Richard Greenberg reviews The Rock from Mars: A Detective Story on Two Planets by Kathy Sawyer, in American Scientist:
When it comes to telling stories, science writers and scientists are at a disadvantage in that, unlike novelists (who are free to create their own reality), they must reconstruct events accurately. But once in a great while, science offers up a tale as compelling as any found in fiction and someone comes along who is equipped to tell it well. In The Rock from Mars, journalist Kathy Sawyer realizes the full potential of a great science story in all its multidimensional complexity and richness.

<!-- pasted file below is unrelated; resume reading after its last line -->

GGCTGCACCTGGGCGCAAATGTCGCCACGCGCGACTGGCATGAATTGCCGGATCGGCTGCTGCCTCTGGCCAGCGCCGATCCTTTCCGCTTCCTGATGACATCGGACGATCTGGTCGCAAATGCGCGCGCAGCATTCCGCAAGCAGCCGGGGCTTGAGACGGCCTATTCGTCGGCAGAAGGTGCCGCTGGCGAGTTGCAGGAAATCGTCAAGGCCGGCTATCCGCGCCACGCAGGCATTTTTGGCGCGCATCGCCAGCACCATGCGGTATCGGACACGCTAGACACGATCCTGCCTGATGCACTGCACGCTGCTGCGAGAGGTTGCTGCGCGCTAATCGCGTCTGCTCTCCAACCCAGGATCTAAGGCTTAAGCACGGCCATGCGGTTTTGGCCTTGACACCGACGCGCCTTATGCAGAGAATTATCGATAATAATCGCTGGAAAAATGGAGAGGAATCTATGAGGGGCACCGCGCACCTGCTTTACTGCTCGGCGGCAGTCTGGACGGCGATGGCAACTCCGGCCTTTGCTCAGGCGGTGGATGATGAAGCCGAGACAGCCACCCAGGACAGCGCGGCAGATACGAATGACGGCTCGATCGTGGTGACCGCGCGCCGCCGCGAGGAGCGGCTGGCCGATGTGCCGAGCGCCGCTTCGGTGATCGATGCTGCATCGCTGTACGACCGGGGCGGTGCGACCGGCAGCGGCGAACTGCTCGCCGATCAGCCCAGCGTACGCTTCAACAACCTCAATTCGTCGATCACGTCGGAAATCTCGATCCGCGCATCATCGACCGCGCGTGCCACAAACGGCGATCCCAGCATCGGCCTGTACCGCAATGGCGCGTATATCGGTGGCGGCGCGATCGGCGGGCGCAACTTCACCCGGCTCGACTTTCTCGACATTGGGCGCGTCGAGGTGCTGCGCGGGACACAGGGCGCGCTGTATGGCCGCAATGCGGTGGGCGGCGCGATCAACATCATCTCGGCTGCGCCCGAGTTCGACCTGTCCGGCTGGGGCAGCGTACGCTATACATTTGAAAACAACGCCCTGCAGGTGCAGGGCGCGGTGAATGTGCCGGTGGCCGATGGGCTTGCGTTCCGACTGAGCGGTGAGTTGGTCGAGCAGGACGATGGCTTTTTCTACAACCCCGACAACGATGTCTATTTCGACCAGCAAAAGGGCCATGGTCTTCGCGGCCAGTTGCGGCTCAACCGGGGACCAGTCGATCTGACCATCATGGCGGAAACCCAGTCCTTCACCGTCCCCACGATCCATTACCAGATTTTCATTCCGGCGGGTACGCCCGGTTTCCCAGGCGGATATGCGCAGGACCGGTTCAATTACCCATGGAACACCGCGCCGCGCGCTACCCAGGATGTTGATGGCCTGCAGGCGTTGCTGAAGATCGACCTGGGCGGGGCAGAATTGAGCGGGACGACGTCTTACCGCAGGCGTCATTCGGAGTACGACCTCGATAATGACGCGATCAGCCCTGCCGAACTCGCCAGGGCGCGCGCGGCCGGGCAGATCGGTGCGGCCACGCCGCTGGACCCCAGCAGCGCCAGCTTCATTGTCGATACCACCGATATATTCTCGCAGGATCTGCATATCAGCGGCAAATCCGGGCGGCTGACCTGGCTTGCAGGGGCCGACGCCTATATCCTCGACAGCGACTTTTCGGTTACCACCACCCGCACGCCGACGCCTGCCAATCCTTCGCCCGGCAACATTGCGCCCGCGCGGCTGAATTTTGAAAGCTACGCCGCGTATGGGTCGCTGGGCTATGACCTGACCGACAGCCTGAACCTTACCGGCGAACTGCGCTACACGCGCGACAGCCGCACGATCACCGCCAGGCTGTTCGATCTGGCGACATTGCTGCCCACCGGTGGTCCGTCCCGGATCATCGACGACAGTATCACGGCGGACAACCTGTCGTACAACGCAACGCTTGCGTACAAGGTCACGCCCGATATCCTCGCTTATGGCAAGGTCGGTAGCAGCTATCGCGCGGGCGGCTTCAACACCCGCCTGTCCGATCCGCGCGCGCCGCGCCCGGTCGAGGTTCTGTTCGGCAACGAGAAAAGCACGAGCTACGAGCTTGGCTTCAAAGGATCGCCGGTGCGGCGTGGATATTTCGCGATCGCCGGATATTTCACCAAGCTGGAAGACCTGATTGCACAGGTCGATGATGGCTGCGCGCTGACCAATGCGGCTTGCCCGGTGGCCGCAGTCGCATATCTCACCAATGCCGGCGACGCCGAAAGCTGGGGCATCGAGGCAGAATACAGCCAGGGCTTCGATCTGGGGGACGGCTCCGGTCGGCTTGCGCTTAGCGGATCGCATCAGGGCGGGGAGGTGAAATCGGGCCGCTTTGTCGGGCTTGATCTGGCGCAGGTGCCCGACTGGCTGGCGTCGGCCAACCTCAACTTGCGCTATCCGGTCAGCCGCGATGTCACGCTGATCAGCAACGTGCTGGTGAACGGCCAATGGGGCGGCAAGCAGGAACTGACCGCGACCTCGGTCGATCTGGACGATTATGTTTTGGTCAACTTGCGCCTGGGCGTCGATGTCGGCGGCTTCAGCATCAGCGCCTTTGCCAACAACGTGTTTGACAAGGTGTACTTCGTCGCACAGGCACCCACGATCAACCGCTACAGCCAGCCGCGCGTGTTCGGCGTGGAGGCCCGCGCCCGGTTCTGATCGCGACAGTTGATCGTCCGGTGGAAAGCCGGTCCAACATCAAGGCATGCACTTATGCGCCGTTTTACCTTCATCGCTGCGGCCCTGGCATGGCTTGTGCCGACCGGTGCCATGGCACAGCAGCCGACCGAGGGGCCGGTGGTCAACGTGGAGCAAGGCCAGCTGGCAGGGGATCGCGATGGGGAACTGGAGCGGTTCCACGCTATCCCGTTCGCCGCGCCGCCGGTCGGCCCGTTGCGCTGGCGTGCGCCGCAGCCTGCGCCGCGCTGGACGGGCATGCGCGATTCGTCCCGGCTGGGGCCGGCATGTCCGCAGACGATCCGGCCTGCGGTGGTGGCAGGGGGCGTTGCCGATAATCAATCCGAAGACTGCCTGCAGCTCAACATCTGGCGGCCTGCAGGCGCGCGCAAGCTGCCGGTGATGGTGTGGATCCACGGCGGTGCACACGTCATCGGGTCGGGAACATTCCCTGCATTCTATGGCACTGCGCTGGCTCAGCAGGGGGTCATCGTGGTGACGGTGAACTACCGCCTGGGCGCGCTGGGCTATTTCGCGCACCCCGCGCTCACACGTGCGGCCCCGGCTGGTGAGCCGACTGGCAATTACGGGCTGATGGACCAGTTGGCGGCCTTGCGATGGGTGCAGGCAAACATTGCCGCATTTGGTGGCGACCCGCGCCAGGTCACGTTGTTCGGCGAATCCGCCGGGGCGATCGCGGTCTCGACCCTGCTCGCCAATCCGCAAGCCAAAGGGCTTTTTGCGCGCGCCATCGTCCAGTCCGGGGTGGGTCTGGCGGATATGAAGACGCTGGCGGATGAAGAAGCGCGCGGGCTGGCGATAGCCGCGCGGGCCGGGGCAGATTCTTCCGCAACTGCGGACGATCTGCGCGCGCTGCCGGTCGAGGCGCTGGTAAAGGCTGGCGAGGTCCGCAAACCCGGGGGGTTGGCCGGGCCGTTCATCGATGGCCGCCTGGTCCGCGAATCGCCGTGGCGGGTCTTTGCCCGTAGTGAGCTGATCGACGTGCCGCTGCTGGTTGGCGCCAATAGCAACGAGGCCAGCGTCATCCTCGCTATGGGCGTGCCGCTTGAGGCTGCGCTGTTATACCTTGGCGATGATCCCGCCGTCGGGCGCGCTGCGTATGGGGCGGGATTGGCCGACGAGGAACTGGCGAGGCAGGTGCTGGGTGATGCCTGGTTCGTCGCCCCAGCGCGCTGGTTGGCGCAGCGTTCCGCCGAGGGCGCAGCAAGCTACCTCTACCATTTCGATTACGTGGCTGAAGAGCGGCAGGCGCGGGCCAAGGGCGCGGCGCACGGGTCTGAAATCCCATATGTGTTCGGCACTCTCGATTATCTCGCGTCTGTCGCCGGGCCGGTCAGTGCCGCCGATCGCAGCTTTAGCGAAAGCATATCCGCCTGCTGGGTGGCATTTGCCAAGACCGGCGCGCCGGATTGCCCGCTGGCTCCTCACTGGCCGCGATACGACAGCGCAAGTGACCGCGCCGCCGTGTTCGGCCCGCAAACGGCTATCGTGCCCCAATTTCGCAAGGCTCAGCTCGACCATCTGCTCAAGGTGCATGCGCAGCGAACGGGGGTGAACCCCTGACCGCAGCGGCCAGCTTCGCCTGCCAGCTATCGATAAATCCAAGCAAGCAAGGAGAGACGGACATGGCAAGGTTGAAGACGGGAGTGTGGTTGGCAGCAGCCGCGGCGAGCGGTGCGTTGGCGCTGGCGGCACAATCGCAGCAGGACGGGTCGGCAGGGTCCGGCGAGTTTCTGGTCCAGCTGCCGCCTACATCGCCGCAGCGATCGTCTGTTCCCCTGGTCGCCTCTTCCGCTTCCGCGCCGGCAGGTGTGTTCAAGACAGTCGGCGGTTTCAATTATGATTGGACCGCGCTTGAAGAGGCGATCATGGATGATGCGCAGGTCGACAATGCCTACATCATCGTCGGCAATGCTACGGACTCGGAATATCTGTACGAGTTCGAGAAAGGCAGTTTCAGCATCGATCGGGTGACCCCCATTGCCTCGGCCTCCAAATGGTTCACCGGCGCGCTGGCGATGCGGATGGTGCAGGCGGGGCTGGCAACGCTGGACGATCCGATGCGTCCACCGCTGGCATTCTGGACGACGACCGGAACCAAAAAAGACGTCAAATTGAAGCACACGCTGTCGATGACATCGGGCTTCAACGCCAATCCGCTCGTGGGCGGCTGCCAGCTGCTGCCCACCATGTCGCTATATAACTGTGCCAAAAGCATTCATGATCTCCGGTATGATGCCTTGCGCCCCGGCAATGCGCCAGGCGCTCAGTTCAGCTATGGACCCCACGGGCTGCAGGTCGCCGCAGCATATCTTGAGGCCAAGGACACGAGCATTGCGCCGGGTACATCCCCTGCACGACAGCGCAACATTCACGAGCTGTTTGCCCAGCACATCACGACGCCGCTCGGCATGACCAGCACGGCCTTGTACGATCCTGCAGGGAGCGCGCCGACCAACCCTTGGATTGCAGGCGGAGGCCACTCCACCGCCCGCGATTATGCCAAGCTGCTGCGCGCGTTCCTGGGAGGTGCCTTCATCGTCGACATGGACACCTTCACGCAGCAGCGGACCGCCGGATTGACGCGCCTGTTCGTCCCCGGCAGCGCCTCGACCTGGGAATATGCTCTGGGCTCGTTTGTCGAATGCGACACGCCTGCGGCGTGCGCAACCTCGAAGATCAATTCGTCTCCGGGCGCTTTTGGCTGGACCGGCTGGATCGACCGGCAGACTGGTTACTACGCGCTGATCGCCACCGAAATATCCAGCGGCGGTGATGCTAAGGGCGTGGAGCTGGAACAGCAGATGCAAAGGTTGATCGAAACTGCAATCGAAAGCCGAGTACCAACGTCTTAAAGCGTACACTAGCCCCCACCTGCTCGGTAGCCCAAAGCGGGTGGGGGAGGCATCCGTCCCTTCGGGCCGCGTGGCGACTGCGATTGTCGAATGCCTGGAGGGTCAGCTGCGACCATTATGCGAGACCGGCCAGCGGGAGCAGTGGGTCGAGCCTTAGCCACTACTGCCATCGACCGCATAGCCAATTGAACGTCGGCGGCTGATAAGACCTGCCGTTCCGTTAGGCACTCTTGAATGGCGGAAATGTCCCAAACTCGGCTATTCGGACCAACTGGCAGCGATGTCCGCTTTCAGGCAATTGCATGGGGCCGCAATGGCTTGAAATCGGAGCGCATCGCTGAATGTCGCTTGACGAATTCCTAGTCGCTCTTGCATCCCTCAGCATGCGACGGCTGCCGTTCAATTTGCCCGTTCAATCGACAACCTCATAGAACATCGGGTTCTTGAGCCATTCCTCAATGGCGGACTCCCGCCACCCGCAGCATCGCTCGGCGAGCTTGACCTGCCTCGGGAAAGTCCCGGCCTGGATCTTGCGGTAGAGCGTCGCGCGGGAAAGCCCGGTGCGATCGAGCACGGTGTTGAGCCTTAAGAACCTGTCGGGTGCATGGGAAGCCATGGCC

The rock here is meteorite ALH84001, named for the place in Antarctica (Allan Hills) and the year (1984) it was found. Sawyer’s account encompasses the details of the rock’s discovery, the painstaking analysis that revealed its Martian origins, the surprising suggestion that it might contain evidence of past (fossil) life on Mars, the high-level political ramifications of that revelation, and the media frenzy and scientific firestorm that ensued. The book doesn’t focus exclusively on the hot topics of extraterrestrial life and the origin of life on Earth; Sawyer manages to work in crucial information on geology, planetary science, meteoritics, biochemistry, microbiology, geochemistry and microscopy.